image by Miroco Machiko
In my high school years we did a poem in English Literature called In Praise of the Shades by Chris Mann. It was not a particularly well-written or heart-moving poem, but don’t get me wrong here! I am not saying it wasn’t good. I am just saying that, if you read through it quickly without paying attention, it would not have been an “oh, that was lovely” moment. So, why bring it up then? I hear you ask. Well, simply these two lines:
It’s amazing, some people discuss more
with hitchhikers than even their friends.
Obviously we read the poem numerous times, going through every single sentence analysing and making notes over and over again. And the more we read it, the deeper it moved me.
The idea of having conversations with strangers fascinated me from a very young age. But alas! Small town kids don’t meet strangers. The only stranger you are likely to meet is the new girl in school after June winter holidays. And she won’t be a stranger for that much longer. I suppose that is why I was so incredibly desperate to get out of there. (Have I told you that I partially started packing up my room in St.8? Because as soon as I am done with school, I. Am. Leaving.) I left two years later when I was *finally* done.
I hit the road to adulthood and in a flash I became a grownup doing grownup stuff: cooking my own food, making my own bed (haha! like that ever happens) and buying toilet paper and electricity and dog food and toothpaste and a whole lot of other stuff I never realised I actually needed. And now I can’t help to wonder how my parents ever made it this far without losing their shit completely.
Somewhere along the journey I put my much-loved-literature-books in suitcase and put it somewhere I will probably never find it again… and I carried on with life as an adult. (That is a true story! I still have my Afrikaans and English literature scripts lying around here somewheres.)
Early this year I found myself in a situation where I had a two-hour conversation with a woman I barely knew. You know, one of those conversations where you rip your heart from your sleeve and chuck it on the table and say “there! Take it.” What was supposed to be a quick pick-up-and-go turned into a mutual sharing of heartaches and beliefs and values. I am an introverted extrovert – or an extroverted introvert – and this is not something I would normally do. Yes, I will chat and laugh and stuff, but putting that much of myself out there? No. End of discussion. But you know what was the nice thing about it? I did not care. She did not – and will not – know me. And I did not and will not know her. Neither of us will judge.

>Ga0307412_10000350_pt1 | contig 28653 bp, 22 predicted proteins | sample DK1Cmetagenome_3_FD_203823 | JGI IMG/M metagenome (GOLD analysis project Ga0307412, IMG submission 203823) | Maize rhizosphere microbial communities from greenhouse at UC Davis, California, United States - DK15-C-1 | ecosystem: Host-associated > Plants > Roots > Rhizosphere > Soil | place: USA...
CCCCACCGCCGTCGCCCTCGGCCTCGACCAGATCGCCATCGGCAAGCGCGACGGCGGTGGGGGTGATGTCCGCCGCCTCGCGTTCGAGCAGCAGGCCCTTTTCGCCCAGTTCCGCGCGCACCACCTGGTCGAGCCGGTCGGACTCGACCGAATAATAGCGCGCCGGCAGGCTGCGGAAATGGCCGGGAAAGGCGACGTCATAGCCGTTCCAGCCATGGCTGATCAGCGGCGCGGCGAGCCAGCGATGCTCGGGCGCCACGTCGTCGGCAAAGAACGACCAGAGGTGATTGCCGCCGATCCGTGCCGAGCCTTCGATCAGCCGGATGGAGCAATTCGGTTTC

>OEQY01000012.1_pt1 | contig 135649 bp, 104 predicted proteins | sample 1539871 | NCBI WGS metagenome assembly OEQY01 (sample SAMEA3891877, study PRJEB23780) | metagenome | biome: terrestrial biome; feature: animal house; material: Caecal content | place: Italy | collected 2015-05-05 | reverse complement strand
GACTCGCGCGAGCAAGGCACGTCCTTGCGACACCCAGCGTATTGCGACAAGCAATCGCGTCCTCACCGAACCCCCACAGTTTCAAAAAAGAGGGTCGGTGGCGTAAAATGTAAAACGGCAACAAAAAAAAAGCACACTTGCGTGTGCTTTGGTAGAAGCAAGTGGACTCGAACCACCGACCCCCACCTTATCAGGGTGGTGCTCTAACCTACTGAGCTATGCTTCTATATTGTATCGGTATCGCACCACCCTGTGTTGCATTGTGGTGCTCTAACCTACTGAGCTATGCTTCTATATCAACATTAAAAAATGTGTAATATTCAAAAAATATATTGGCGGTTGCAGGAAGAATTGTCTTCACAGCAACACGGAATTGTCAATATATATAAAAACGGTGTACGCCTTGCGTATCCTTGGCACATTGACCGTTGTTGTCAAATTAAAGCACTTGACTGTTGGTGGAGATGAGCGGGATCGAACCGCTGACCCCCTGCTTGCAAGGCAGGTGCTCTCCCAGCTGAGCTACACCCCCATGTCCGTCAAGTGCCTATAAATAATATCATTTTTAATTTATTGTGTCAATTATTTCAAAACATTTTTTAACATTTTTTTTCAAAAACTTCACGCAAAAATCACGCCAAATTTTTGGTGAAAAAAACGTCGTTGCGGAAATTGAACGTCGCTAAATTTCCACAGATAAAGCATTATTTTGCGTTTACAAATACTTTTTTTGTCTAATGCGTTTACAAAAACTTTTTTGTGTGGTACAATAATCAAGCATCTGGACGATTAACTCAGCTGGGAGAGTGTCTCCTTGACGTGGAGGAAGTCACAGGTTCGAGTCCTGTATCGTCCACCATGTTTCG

Driving back home that day I felt something I have always longed for. Something familiar and unfamiliar at the same time. And that was the moment I recalled this particular poem. (I had to ask my English teacher for the poet’s name (and the poem’s title), since I still don’t know where I put those darn scripts.)
Hitching across a dusty plain one June,
down one of those dead-straight platteland roads,
I met a man with rolled-up khaki sleeves
who told me his faults and then his beliefs.
It’s amazing, some people discuss more
with hitch-hikers than even their friends.
His bakkie rattled a lot on the ruts
so I’m not exactly sure what he said.
Anyway, when he’d talked about his church
and when the world had changed from mealie-stalks
to sunflowers, which still looked green and firm,
he lowered his voice, and spoke about his shades.
This meant respect, I think, not secrecy.
He said he’d always asked them to guide him,
and that, even in the city, they did.
He seemed to me a gentle, balanced man,
and I was sorry to stick my kit-bag
onto the road again and say goodbye.
When you are alone and brooding deeply,
do all your teachers and loved ones desert you?
Stand on a road when the fence is whistling.
You say, It’s the wind, and if the dust swirls,
Wind again, although you never see it.
The shades work like the wind, invisibly.
And they have always been our companions,
dressed in the flesh of the children they reared,
gossiping away from the books they wrote,
a throng who even in the strongest light
are whispering, You are not what you are,
remember us, then try to understand.
They come like pilgrims from the hazy seas
that shimmer at the borders of a dream,
not such spirits that they can’t be scolded
not such mortals that they can be profaned,
for scolding them, we honour each other,
and honouring them, we perceive ourselves.
When all I seem to hear about these days
is violence, injustice and despair,
or humourless theories, from cynical hearts,
to rescue us all from our human plight,
those moments in a bakkie on a plain
make sunflowers from a waterless world.
– Chris Mann –
Just last week, I ended up having a 45-min conversation with a sales lady picking up my nanny’s little boy’s jersey. Conversations with strangers should be encouraged. You never know whose waterless world needs sunflowers.